One of the world’s oldest categories of lodging is hostels built to serve people who travel long distances for the purposes of religious pilgrimage to holy sites. As a land holy to three major religions — Judaism, Christianity and Islam — Israel welcomes more than its share of pilgrims every year. For Christian pilgrims, the Galilee — home to Nazareth, and where Jesus lived and preached for his entire ministry — is a supremely important destination. And now, with the recent opening of The Magdala Hotel, they may stay exactly where Jesus trod — and enjoy a heretofore unknown level of comfort at the same time.
This stunning hotel is unique not only because it is redefining standards of luxury for guests on pilgrimage, but also because of its location: it is as close to the waters of the Sea of Galilee as any building is permitted to be, and is erected right on the foundations of the 1st-century port city Magdala– a name familiar to Christians by virtue of its connection to Mary Magdalena, Jesus’ earliest and most devoted female follower, who was believed to be with him even at his crucifixion, In fact, the hotel’s construction was delayed by continuing archaeological excavation — and the hotel’s lobby is immediately adjacent to the remains of ancient Magdala’s dwellings and public places, which are clearly visible through the lobby’s floor-to-ceiling plate glass windows.
Among the Magdala ruins are the remnants of the millennia-old synagogue, where Jesus himself may have prayed and preached. Here was discovered an artifact of extreme significance to Jews as well: an impressively engraved and decorated stone that served as a table on which parchment scrolls of the Torah were read — and on which appear revelatory representations of the temple in Jerusalem, as well as a depiction of the now famous Magdala rosetta (currently, the symbol of The Magdala Hotel). The hotel provides guided tours of the archaeological ruins, which extend to the ancient fishermen’s port on the lake where the miracle of Jesus walking on the water is believed to have taken place.
The hotel’s rooms and grounds overlook not only the archaeological site but also the Sea of Galilee, the majestic Golan Heights on the other side of the lake, and nearby Mt. Arbel, where Crusaders and Muslims fought pitched battles for sovereignty over the Holy Land. The hotel also arranges excursions to the Arbel cliff and caves.
On the grounds of the hotel itself is a beautiful church, Duc in Altum, named after a teaching of Jesus to local fishermen. The distinctive altar is in the shape of a boat, and the congregation faces the Sea of Galilee, which may be viewed through panoramic windows.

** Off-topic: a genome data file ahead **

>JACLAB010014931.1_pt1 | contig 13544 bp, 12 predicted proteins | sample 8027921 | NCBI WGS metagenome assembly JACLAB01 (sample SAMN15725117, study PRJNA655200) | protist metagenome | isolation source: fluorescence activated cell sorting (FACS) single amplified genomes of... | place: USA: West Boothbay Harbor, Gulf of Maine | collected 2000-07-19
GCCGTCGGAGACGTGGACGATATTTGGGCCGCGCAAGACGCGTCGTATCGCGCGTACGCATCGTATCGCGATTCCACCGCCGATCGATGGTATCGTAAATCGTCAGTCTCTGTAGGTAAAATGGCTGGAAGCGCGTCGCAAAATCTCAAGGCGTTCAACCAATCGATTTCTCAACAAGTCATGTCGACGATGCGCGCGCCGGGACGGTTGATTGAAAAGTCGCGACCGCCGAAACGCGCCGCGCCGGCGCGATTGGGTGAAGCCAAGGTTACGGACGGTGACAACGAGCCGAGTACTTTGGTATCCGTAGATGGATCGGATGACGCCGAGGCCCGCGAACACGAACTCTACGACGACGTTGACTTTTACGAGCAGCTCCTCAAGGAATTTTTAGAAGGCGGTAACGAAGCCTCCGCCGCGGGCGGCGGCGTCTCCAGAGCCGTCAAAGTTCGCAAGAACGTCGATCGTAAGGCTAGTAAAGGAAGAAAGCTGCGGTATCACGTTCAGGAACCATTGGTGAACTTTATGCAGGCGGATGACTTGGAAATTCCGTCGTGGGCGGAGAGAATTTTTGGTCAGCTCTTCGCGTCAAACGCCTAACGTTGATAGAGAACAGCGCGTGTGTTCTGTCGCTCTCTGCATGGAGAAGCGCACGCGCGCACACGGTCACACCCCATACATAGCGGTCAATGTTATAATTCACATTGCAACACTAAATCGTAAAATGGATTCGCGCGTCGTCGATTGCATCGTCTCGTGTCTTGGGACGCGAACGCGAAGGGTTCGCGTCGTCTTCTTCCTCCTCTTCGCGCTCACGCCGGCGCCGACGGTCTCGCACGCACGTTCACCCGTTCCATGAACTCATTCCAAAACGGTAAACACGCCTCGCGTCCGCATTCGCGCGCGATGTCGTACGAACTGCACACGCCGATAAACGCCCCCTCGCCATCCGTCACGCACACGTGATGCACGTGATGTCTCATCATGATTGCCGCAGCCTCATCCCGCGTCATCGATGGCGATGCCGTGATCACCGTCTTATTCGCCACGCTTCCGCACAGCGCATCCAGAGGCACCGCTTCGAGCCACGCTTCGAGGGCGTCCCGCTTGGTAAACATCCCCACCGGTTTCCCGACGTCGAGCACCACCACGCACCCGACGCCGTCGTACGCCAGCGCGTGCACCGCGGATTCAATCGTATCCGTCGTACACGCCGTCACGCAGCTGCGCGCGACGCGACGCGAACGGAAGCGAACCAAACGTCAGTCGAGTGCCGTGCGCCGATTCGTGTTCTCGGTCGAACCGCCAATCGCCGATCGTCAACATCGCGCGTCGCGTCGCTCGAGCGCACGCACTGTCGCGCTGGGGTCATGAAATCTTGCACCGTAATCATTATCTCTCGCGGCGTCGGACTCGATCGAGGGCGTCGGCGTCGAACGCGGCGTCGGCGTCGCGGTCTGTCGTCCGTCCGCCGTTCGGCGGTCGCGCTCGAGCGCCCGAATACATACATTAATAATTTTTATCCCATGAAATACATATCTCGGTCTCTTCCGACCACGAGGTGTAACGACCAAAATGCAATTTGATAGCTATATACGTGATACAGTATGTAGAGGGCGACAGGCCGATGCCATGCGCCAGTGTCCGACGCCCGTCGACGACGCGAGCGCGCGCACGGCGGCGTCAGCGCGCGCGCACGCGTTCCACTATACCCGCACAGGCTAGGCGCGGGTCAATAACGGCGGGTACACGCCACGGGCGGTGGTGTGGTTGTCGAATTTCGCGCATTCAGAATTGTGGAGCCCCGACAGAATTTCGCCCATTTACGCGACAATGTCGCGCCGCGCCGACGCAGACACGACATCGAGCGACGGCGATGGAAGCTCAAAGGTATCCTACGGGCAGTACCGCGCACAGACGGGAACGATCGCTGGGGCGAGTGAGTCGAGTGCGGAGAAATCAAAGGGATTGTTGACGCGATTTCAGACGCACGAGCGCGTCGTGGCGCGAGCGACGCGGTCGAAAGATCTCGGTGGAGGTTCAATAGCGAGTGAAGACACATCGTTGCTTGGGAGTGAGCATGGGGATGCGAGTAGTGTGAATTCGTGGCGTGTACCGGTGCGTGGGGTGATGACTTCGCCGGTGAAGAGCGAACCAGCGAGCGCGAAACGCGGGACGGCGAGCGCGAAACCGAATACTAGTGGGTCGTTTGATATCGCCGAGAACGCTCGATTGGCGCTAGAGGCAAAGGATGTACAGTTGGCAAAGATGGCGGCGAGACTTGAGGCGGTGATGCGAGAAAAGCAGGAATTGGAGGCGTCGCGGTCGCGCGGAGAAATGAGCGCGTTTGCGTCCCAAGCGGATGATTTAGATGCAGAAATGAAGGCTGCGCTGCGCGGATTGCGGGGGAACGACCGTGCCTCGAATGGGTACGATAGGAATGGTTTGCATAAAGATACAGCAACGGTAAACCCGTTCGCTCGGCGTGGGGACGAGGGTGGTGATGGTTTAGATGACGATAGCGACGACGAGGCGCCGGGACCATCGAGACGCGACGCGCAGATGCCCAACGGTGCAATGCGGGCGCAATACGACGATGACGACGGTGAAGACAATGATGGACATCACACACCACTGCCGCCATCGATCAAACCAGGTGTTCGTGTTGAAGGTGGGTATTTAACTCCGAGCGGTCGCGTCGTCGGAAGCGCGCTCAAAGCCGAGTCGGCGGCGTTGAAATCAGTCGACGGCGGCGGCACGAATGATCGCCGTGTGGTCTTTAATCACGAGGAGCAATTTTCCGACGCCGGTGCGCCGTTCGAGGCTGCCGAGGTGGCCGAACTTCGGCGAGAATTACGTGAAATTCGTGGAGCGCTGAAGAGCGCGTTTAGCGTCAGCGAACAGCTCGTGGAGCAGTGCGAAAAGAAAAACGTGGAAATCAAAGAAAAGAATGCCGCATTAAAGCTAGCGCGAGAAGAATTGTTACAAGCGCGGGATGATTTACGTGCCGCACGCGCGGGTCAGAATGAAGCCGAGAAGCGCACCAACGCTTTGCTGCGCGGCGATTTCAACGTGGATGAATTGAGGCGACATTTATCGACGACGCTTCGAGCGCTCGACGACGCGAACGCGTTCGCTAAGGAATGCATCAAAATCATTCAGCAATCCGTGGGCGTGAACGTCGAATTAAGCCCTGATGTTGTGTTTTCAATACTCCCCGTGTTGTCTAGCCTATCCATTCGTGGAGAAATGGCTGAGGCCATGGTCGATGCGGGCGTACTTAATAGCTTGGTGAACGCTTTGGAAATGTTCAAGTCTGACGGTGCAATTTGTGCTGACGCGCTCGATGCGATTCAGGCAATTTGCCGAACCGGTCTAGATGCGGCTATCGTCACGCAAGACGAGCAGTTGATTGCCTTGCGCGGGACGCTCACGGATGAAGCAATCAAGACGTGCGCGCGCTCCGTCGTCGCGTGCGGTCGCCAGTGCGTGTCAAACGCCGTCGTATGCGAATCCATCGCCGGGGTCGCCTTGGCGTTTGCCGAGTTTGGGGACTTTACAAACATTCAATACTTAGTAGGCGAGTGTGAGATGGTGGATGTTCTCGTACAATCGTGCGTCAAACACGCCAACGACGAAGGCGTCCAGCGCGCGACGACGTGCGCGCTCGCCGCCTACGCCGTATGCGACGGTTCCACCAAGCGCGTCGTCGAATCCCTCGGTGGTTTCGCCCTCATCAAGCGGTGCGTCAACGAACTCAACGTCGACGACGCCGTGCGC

The cornerstone of the hotel edifice was blessed by Pope Benedict himself, since the The Magdala is owned by the Vatican. This Galilee hostelry is a sister property of the Notre Dame Hotel in Jerusalem; but the former is infinitely more deluxe. In essence, it is a hybrid: a boutique hotel for Israelis and tourists who want to enjoy a weekend in the country’s North, and a hostel for pilgrims who are here on a spiritual journey.
For the vacationer, the hotel has the customary recreational facilities: a small but well-equipped fitness room, plus an outdoor swimming pool with kiddie pool. For those who prefer to swim in the lake, there are beach chairs on the shore and beach towels. Indeed, the relaxation begins from the moment of arrival, with a welcome drink of Lambrusco or wine at the bar. (The fun occasionally continues later, with wine tastings in the evening.)
Pilgrims, on the other hand, have a completely different agenda: they are usually up early, traveling around the region to visit historic sites on what may be termed the Gospel Trail, and returning exhausted at night. At least when they do fall into bed at night, they will land on comfortable mattresses, after showering or bathing with first-class amenities: large bottles of Dead Sea products by Ahava.
Tourists and pilgrims alike will enjoy the features that characterize most luxury establishments: complimentary high-speed WiFi in all guest rooms and public areas; large flat-screen TV’s with multi-lingual and international satellite channels; hair dryers; coffee and tea sets; minifridges; user-friendly climate control; and personal safes in the closets. All rooms also have balconies, but only the suites have bathtubs — and pampering terrycloth bathrobes.
Israeli hotels of this type are known for their lavish, complimentary breakfast buffets, and The Magdala is no exception. There are plenty of hot and cold options, including selections of many varieties of cheese and smoked fish, while two coffee machines dispense choices of fresh brews.
The Tarichaea Restaurant offers an equally tempting dinner buffet, with a carving station, multiple main courses, myriad salads, an array of first courses, and two decadent dessert tables: one loaded with familiar Western sweets and cakes, the other laden with Oriental delicacies (think, baklava and other pastries with nuts and honey). After all, this is the Galilee, and Arab cuisine is ubiquitous.
While The Magdala Hotel is designed to host pilgrimage groups — and for this reason, most rooms have two double beds, to accommodate tour participants sharing a room (with king-size beds reserved for the suites) — individual guests as well will be made to feel at home in this welcome addition to the eastern Galilee hospitality scene.
No. of rooms: 149 (including 5 suites)
Published rates: Starting from $250 (including breakfast); suites from $590. Rates vary by season. Compare rates at Hotels.com or other online booking sites.
Text and photos by Buzzy Gordon, who was a guest of The Magdala Hotel for purposes of review. Additional photos courtesy of The Magdala Hotel.